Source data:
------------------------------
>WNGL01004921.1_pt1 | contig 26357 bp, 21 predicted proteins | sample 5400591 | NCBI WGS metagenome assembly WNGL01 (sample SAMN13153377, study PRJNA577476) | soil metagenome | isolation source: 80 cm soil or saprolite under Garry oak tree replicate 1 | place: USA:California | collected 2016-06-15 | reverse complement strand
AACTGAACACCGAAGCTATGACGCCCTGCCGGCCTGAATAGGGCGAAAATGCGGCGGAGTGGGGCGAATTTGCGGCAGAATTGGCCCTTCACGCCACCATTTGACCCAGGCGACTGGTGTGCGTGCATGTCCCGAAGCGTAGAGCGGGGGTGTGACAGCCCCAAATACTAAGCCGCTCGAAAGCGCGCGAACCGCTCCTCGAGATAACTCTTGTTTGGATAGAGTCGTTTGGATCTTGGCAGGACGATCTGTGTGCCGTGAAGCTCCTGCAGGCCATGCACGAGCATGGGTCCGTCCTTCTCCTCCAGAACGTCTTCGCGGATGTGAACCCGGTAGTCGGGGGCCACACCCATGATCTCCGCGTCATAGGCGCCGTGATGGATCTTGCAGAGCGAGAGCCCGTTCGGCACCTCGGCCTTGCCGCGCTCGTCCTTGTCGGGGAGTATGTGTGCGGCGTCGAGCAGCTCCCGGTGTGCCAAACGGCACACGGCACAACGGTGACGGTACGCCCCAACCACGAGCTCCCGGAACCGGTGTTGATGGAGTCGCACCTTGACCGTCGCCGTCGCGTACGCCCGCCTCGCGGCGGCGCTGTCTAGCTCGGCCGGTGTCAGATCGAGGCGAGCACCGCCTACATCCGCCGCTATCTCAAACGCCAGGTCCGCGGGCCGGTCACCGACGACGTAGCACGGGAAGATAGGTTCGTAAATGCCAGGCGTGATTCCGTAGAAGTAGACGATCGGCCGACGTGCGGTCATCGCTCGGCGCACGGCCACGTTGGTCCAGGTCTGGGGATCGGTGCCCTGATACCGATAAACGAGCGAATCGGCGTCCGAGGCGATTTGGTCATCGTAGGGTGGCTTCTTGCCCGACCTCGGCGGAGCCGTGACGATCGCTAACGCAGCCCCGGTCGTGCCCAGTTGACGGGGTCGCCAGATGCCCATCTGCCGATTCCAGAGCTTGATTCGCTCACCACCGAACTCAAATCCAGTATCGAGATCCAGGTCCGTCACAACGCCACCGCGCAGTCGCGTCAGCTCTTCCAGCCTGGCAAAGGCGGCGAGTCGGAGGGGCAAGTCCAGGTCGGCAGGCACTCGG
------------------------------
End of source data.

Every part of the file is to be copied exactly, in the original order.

>WNGL01004921.1_pt1 | contig 26357 bp, 21 predicted proteins | sample 5400591 | NCBI WGS metagenome assembly WNGL01 (sample SAMN13153377, study PRJNA577476) | soil metagenome | isolation source: 80 cm soil or saprolite under Garry oak tree replicate 1 | place: USA:California | collected 2016-06-15 | reverse complement strand
AACTGAACACCGAAGCTATGACGCCCTGCCGGCCTGAATAGGGCGAAAATGCGGCGGAGTGGGGCGAATTTGCGGCAGAATTGGCCCTTCACGCCACCATTTGACCCAGGCGACTGGTGTGCGTGCATGTCCCGAAGCGTAGAGCGGGGGTGTGACAGCCCCAAATACTAAGCCGCTCGAAAGCGCGCGAACCGCTCCTCGAGATAACTCTTGTTTGGATAGAGTCGTTTGGATCTTGGCAGGACGATCTGTGTGCCGTGAAGCTCCTGCAGGCCATGCACGAGCATGGGTCCGTCCTTCTCCTCCAGAACGTCTTCGCGGATGTGAACCCGGTAGTCGGGGGCCACACCCATGATCTCCGCGTCATAGGCGCCGTGATGGATCTTGCAGAGCGAGAGCCCGTTCGGCACCTCGGCCTTGCCGCGCTCGTCCTTGTCGGGGAGTATGTGTGCGGCGTCGAGCAGCTCCCGGTGTGCCAAACGGCACACGGCACAACGGTGACGGTACGCCCCAACCACGAGCTCCCGGAACCGGTGTTGATGGAGTCGCACCTTGACCGTCGCCGTCGCGTACGCCCGCCTCGCGGCGGCGCTGTCTAGCTCGGCCGGTGTCAGATCGAGGCGAGCACCGCCTACATCCGCCGCTATCTCAAACGCCAGGTCCGCGGGCCGGTCACCGACGACGTAGCACGGGAAGATAGGTTCGTAAATGCCAGGCGTGATTCCGTAGAAGTAGACGATCGGCCGACGTGCGGTCATCGCTCGGCGCACGGCCACGTTGGTCCAGGTCTGGGGATCGGTGCCCTGATACCGATAAACGAGCGAATCGGCGTCCGAGGCGATTTGGTCATCGTAGGGTGGCTTCTTGCCCGACCTCGGCGGAGCCGTGACGATCGCTAACGCAGCCCCGGTCGTGCCCAGTTGACGGGGTCGCCAGATGCCCATCTGCCGATTCCAGAGCTTGATTCGCTCACCACCGAACTCAAATCCAGTATCGAGATCCAGGTCCGTCACAACGCCACCGCGCAGTCGCGTCAGCTCTTCCAGCCTGGCAAAGGCGGCGAGTCGGAGGGGCAAGTCCAGGTCGGCAGGCACTCGG